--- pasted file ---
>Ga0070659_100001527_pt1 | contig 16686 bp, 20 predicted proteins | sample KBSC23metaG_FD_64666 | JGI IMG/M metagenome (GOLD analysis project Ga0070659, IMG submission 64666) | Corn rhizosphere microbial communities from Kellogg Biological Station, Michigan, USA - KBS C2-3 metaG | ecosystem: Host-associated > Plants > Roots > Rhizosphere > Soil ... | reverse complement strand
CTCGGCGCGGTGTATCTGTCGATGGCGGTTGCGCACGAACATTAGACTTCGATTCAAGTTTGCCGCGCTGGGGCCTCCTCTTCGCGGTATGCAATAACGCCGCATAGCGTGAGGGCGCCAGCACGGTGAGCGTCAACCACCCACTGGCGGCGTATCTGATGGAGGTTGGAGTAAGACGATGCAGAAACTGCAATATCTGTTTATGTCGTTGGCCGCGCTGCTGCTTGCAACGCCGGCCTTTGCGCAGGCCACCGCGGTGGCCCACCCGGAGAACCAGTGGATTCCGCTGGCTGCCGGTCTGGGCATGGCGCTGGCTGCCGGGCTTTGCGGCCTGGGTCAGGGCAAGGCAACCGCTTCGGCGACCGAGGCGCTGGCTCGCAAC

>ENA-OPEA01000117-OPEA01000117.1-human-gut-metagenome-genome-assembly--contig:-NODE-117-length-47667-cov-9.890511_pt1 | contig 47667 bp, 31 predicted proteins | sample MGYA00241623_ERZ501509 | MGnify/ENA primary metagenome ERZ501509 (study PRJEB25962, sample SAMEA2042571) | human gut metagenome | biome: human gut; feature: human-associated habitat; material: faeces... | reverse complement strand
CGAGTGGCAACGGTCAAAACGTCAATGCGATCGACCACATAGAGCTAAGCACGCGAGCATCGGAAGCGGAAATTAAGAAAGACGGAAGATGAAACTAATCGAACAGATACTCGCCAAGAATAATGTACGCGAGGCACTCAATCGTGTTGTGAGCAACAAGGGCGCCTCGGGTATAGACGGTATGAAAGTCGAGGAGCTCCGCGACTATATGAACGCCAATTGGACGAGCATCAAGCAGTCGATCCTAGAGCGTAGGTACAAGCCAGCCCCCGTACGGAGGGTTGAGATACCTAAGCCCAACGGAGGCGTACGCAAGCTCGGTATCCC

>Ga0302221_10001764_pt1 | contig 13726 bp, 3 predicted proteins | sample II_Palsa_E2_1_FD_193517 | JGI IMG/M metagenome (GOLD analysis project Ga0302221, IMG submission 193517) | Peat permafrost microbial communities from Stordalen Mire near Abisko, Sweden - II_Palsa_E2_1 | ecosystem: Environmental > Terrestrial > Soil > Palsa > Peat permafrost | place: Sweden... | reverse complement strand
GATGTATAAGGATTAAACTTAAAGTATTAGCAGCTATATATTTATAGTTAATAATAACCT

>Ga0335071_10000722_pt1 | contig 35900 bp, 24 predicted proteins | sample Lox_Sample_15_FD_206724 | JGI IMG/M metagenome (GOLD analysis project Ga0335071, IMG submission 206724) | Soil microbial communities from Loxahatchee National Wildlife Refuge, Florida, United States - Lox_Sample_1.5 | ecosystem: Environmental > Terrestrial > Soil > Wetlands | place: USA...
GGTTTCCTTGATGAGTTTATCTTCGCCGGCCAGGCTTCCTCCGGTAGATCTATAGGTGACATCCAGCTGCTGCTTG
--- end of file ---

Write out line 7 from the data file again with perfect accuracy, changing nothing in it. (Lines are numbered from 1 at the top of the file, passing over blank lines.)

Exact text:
>Ga0335071_10000722_pt1 | contig 35900 bp, 24 predicted proteins | sample Lox_Sample_15_FD_206724 | JGI IMG/M metagenome (GOLD analysis project Ga0335071, IMG submission 206724) | Soil microbial communities from Loxahatchee National Wildlife Refuge, Florida, United States - Lox_Sample_1.5 | ecosystem: Environmental > Terrestrial > Soil > Wetlands | place: USA...